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  • Season: Season 3
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The history of autism and its future. We spoke with Steve Silberman, author of NeuroTribes: The Legacy of Autism and the Future of Neurodiversity, a NYT bestseller, about the history of autism and its future

A transcript is available online

In 2015, Silberman’s book NeuroTribes: The legacy of autism and the future of neurodiversity was published and soon took a place on The New York Times bestseller list. And in Britain, it was awarded the Samuel Johnson prize for best nonfiction writing in English.

The work was groundbreaking: exploring both the legacy of autism, but also the future of neurodiversity. It brought clarity where there had often been confusion and it began to explore new avenues and answer questions that have lead to even more fascinating questions.

Steve Silberman is Seán's guest on today's program.


With this podcast episode, we’re inaugurating a project to collect oral histories of autism — stories from autistic people and people who work alongside them, or care for them, or love them.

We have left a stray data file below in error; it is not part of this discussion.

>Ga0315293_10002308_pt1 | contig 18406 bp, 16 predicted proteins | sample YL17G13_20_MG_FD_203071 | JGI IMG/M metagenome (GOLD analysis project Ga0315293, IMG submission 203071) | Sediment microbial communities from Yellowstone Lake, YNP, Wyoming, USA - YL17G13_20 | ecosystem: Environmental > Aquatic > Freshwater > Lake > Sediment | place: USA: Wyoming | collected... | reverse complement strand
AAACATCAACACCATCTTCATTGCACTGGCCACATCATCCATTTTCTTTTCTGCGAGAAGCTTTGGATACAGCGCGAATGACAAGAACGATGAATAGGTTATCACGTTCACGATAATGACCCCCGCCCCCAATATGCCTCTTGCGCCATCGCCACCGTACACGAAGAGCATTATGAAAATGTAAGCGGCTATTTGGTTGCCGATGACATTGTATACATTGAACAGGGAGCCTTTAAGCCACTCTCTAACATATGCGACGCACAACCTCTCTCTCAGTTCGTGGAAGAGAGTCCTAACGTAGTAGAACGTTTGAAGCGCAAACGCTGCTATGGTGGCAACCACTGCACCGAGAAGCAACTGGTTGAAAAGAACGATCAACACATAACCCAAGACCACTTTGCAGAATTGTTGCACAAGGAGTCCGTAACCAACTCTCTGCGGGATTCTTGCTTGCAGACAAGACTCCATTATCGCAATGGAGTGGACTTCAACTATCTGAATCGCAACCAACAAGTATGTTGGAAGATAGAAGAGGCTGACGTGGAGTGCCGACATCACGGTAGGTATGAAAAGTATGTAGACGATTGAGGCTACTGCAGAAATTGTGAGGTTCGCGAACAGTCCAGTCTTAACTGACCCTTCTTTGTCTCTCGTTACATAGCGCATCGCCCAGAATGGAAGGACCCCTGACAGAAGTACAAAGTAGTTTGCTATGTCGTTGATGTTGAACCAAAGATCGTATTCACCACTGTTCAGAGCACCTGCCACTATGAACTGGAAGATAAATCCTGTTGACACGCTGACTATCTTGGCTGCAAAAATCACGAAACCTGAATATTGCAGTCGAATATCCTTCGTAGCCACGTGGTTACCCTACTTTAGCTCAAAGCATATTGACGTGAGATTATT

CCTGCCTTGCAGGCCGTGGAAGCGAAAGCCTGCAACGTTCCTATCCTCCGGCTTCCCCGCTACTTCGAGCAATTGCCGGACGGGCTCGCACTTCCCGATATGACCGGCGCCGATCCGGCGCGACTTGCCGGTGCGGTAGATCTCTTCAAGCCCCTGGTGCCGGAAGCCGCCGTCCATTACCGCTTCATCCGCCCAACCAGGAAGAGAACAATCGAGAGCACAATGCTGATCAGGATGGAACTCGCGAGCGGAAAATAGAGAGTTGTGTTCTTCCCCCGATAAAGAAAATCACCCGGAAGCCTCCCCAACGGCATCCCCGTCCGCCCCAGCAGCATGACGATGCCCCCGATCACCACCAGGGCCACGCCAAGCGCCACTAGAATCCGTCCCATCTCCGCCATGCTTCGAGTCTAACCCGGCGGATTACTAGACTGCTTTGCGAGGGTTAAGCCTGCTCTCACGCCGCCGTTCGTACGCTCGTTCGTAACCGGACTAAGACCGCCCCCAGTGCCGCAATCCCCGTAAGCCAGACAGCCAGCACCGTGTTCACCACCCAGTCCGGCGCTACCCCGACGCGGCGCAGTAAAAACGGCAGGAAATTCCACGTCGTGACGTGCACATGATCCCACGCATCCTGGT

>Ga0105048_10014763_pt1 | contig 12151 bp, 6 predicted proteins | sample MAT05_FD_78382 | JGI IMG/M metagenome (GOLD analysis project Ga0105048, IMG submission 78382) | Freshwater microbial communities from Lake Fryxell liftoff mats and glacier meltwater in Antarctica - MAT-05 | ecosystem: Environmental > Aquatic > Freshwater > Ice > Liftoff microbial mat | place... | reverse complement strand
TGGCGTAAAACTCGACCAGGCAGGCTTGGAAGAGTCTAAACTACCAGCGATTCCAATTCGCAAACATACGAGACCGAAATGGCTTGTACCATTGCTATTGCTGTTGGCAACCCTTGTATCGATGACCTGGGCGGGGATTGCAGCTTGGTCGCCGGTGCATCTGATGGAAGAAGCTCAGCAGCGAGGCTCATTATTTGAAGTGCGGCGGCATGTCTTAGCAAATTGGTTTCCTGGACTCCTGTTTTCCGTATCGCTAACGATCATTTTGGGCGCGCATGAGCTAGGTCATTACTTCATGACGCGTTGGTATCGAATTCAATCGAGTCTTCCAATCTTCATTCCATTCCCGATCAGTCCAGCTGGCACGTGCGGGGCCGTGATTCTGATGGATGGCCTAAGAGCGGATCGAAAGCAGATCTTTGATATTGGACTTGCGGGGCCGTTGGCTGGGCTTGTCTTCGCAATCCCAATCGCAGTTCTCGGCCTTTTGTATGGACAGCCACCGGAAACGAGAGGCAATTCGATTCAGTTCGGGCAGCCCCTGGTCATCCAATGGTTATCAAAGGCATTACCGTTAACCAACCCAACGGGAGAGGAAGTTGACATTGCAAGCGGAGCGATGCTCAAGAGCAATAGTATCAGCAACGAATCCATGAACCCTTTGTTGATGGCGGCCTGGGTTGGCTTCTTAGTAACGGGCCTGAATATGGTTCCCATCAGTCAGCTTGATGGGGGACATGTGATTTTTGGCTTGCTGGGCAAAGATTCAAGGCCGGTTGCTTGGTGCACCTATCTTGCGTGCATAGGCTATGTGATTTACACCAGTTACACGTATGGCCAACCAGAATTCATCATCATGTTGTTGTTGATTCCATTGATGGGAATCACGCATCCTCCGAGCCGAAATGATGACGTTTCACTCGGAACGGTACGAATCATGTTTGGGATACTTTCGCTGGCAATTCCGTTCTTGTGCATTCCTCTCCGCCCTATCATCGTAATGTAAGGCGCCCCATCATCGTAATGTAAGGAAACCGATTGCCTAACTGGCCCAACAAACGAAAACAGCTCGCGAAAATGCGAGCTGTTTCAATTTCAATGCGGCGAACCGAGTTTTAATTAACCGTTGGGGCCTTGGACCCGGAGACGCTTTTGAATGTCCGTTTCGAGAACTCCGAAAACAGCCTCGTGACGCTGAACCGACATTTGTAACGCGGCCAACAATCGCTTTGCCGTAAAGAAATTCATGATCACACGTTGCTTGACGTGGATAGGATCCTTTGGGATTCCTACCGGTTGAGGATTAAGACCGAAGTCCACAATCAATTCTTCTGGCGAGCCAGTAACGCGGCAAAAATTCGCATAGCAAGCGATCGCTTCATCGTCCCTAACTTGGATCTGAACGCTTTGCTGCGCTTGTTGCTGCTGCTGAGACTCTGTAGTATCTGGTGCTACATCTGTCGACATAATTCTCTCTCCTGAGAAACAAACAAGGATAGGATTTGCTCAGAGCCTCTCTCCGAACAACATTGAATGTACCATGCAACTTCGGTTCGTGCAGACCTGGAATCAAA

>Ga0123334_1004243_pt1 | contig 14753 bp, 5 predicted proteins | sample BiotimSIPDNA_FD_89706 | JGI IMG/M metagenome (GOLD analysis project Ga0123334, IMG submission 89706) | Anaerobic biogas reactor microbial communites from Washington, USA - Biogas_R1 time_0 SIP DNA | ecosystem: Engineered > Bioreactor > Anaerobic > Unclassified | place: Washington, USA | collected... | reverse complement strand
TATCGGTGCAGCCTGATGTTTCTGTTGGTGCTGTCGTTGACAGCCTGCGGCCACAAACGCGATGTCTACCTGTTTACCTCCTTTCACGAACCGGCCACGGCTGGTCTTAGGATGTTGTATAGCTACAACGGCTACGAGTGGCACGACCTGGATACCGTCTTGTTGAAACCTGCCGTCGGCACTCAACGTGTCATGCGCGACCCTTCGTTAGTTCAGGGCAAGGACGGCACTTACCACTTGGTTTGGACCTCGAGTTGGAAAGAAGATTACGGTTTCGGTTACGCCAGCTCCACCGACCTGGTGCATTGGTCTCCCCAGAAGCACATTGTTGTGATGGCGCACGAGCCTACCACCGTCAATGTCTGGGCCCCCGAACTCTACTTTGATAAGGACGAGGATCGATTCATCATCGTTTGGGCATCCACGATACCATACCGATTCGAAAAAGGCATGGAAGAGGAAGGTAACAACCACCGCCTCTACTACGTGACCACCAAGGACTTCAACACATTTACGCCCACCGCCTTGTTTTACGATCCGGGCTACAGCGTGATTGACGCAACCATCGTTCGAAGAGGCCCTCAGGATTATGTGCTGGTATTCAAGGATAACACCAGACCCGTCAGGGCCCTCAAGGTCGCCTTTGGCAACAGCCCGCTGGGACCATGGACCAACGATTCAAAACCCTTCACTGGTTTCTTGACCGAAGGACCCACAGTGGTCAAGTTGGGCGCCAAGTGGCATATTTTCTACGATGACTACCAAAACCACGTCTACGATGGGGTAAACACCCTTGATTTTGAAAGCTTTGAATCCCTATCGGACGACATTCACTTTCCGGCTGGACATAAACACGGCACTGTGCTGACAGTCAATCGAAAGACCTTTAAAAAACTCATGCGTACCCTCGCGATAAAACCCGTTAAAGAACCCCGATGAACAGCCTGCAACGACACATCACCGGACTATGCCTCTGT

Let us know if you’re interested in being part of that project and would like to tell us your story.

Steve Silverman's website includes an extensive list of resources for parents, clinicians, and autistic people (many written by autistic people.)

NeuroTribes: The legacy of autism and the future of neurodiversity by Steve Silberman

The forgotten history of autism (TED)

The Institute for the Study of the Neurologically Typical (ISNT)

Autistic Self-Advocacy Network

Asperger/Autism Network

Don't Mourn for Us by Jim Sinclair (Our Voice, 1993)

An Anthropologist on Mars by Oliver Sacks (The New Yorker, Dec 27, 1993)